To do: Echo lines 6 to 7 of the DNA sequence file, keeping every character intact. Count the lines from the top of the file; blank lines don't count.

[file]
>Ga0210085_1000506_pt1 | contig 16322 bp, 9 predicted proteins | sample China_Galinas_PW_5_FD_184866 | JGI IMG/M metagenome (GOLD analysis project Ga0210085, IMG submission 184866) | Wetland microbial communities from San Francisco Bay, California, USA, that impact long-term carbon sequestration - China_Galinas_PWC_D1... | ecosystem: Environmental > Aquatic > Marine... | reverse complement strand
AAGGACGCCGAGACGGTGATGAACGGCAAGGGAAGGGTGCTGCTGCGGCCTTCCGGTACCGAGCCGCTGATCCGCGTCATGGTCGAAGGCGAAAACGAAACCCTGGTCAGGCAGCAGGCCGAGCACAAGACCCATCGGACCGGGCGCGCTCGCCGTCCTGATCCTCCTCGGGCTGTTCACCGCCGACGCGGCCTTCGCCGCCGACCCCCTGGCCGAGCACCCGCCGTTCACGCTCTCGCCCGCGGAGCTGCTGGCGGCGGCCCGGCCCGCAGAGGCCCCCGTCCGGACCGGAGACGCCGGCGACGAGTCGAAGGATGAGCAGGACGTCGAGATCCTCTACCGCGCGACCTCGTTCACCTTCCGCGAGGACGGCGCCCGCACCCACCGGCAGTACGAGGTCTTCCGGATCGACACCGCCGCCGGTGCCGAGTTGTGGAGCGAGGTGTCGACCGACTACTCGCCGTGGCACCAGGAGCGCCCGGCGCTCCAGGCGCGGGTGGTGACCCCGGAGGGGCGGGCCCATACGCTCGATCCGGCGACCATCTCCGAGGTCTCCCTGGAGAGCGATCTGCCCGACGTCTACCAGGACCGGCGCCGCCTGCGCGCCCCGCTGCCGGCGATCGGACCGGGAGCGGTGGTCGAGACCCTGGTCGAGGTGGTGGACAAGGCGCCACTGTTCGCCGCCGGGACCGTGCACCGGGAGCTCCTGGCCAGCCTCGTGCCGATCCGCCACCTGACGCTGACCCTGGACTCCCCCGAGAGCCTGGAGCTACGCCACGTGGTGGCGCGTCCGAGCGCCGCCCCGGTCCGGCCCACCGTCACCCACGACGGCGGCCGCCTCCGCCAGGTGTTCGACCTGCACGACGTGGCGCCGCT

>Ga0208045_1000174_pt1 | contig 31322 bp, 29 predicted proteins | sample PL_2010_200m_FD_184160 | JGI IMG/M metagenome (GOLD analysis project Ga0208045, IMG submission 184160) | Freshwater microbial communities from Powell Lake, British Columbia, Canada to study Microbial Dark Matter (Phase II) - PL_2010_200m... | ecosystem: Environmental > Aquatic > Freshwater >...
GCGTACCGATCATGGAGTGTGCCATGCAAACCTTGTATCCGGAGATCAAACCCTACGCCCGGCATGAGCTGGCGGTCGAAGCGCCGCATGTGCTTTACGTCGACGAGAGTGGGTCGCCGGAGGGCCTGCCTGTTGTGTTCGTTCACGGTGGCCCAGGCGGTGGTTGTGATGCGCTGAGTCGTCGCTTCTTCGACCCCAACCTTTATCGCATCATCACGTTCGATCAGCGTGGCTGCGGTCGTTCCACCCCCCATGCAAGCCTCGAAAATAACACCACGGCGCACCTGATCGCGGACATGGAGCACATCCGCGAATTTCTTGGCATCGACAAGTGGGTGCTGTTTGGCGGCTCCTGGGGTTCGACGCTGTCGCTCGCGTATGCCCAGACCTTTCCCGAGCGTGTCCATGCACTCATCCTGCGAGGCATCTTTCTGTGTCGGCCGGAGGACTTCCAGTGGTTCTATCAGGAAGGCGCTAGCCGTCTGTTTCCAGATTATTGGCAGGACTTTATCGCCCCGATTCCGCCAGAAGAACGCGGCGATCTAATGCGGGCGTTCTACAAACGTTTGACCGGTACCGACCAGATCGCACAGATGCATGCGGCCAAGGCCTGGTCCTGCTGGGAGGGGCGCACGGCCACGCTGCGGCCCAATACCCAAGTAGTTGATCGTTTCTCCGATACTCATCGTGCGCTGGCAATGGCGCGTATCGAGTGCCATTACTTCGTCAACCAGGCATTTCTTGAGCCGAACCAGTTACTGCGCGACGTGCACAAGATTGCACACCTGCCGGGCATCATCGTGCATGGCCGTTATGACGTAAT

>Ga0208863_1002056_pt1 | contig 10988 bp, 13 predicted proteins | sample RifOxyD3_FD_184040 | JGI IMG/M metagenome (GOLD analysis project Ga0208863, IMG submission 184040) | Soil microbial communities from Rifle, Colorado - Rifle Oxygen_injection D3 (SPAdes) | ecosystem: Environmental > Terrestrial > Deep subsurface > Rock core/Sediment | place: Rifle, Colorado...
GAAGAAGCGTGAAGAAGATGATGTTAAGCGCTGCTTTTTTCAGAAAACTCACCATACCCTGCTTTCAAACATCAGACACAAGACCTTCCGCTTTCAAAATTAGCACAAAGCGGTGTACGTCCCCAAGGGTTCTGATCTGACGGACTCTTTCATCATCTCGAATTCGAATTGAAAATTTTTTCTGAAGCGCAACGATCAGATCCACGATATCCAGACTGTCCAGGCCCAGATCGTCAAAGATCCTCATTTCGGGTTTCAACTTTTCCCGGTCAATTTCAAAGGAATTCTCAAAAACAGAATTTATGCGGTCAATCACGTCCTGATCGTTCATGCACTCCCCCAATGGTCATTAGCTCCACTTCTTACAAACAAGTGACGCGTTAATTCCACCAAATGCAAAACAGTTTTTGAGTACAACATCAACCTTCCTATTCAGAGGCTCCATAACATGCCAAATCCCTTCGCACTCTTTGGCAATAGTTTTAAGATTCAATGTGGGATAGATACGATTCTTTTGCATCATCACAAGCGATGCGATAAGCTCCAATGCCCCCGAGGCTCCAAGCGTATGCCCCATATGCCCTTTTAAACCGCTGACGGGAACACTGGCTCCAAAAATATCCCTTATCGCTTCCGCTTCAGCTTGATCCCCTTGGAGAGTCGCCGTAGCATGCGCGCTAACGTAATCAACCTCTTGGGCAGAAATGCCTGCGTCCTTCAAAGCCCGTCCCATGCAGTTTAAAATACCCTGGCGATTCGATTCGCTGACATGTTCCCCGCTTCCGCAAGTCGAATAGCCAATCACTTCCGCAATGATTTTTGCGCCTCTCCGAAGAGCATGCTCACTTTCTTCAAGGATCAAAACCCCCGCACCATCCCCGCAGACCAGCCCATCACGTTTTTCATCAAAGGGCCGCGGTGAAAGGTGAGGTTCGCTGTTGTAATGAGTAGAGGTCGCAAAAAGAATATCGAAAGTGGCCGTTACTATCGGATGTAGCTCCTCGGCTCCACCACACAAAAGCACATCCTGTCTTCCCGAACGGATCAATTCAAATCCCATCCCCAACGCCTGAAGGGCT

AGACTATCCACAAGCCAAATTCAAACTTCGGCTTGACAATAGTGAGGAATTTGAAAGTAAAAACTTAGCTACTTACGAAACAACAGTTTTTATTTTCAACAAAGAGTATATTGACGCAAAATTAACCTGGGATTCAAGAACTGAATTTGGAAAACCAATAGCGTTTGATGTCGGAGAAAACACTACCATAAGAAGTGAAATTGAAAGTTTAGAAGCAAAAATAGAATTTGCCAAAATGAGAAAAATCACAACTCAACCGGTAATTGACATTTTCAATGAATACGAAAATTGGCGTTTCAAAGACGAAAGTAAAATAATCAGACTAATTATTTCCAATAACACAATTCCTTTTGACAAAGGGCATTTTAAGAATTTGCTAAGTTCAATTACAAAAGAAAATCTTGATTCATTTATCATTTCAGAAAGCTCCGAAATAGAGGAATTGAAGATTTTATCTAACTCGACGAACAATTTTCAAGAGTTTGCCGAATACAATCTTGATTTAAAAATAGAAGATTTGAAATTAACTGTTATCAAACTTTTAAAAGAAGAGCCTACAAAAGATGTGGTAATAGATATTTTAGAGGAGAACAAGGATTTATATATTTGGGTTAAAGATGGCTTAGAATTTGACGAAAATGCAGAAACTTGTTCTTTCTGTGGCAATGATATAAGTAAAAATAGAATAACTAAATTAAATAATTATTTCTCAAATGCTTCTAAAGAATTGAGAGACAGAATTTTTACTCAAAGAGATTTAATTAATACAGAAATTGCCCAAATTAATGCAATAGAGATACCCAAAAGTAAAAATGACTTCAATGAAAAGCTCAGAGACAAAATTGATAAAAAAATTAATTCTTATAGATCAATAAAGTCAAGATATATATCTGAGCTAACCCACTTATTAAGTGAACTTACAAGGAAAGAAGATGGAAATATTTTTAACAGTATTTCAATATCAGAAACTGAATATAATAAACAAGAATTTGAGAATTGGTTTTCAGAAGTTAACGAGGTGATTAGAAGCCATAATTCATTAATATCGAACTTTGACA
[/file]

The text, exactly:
GAAGAAGCGTGAAGAAGATGATGTTAAGCGCTGCTTTTTTCAGAAAACTCACCATACCCTGCTTTCAAACATCAGACACAAGACCTTCCGCTTTCAAAATTAGCACAAAGCGGTGTACGTCCCCAAGGGTTCTGATCTGACGGACTCTTTCATCATCTCGAATTCGAATTGAAAATTTTTTCTGAAGCGCAACGATCAGATCCACGATATCCAGACTGTCCAGGCCCAGATCGTCAAAGATCCTCATTTCGGGTTTCAACTTTTCCCGGTCAATTTCAAAGGAATTCTCAAAAACAGAATTTATGCGGTCAATCACGTCCTGATCGTTCATGCACTCCCCCAATGGTCATTAGCTCCACTTCTTACAAACAAGTGACGCGTTAATTCCACCAAATGCAAAACAGTTTTTGAGTACAACATCAACCTTCCTATTCAGAGGCTCCATAACATGCCAAATCCCTTCGCACTCTTTGGCAATAGTTTTAAGATTCAATGTGGGATAGATACGATTCTTTTGCATCATCACAAGCGATGCGATAAGCTCCAATGCCCCCGAGGCTCCAAGCGTATGCCCCATATGCCCTTTTAAACCGCTGACGGGAACACTGGCTCCAAAAATATCCCTTATCGCTTCCGCTTCAGCTTGATCCCCTTGGAGAGTCGCCGTAGCATGCGCGCTAACGTAATCAACCTCTTGGGCAGAAATGCCTGCGTCCTTCAAAGCCCGTCCCATGCAGTTTAAAATACCCTGGCGATTCGATTCGCTGACATGTTCCCCGCTTCCGCAAGTCGAATAGCCAATCACTTCCGCAATGATTTTTGCGCCTCTCCGAAGAGCATGCTCACTTTCTTCAAGGATCAAAACCCCCGCACCATCCCCGCAGACCAGCCCATCACGTTTTTCATCAAAGGGCCGCGGTGAAAGGTGAGGTTCGCTGTTGTAATGAGTAGAGGTCGCAAAAAGAATATCGAAAGTGGCCGTTACTATCGGATGTAGCTCCTCGGCTCCACCACACAAAAGCACATCCTGTCTTCCCGAACGGATCAATTCAAATCCCATCCCCAACGCCTGAAGGGCT

AGACTATCCACAAGCCAAATTCAAACTTCGGCTTGACAATAGTGAGGAATTTGAAAGTAAAAACTTAGCTACTTACGAAACAACAGTTTTTATTTTCAACAAAGAGTATATTGACGCAAAATTAACCTGGGATTCAAGAACTGAATTTGGAAAACCAATAGCGTTTGATGTCGGAGAAAACACTACCATAAGAAGTGAAATTGAAAGTTTAGAAGCAAAAATAGAATTTGCCAAAATGAGAAAAATCACAACTCAACCGGTAATTGACATTTTCAATGAATACGAAAATTGGCGTTTCAAAGACGAAAGTAAAATAATCAGACTAATTATTTCCAATAACACAATTCCTTTTGACAAAGGGCATTTTAAGAATTTGCTAAGTTCAATTACAAAAGAAAATCTTGATTCATTTATCATTTCAGAAAGCTCCGAAATAGAGGAATTGAAGATTTTATCTAACTCGACGAACAATTTTCAAGAGTTTGCCGAATACAATCTTGATTTAAAAATAGAAGATTTGAAATTAACTGTTATCAAACTTTTAAAAGAAGAGCCTACAAAAGATGTGGTAATAGATATTTTAGAGGAGAACAAGGATTTATATATTTGGGTTAAAGATGGCTTAGAATTTGACGAAAATGCAGAAACTTGTTCTTTCTGTGGCAATGATATAAGTAAAAATAGAATAACTAAATTAAATAATTATTTCTCAAATGCTTCTAAAGAATTGAGAGACAGAATTTTTACTCAAAGAGATTTAATTAATACAGAAATTGCCCAAATTAATGCAATAGAGATACCCAAAAGTAAAAATGACTTCAATGAAAAGCTCAGAGACAAAATTGATAAAAAAATTAATTCTTATAGATCAATAAAGTCAAGATATATATCTGAGCTAACCCACTTATTAAGTGAACTTACAAGGAAAGAAGATGGAAATATTTTTAACAGTATTTCAATATCAGAAACTGAATATAATAAACAAGAATTTGAGAATTGGTTTTCAGAAGTTAACGAGGTGATTAGAAGCCATAATTCATTAATATCGAACTTTGACA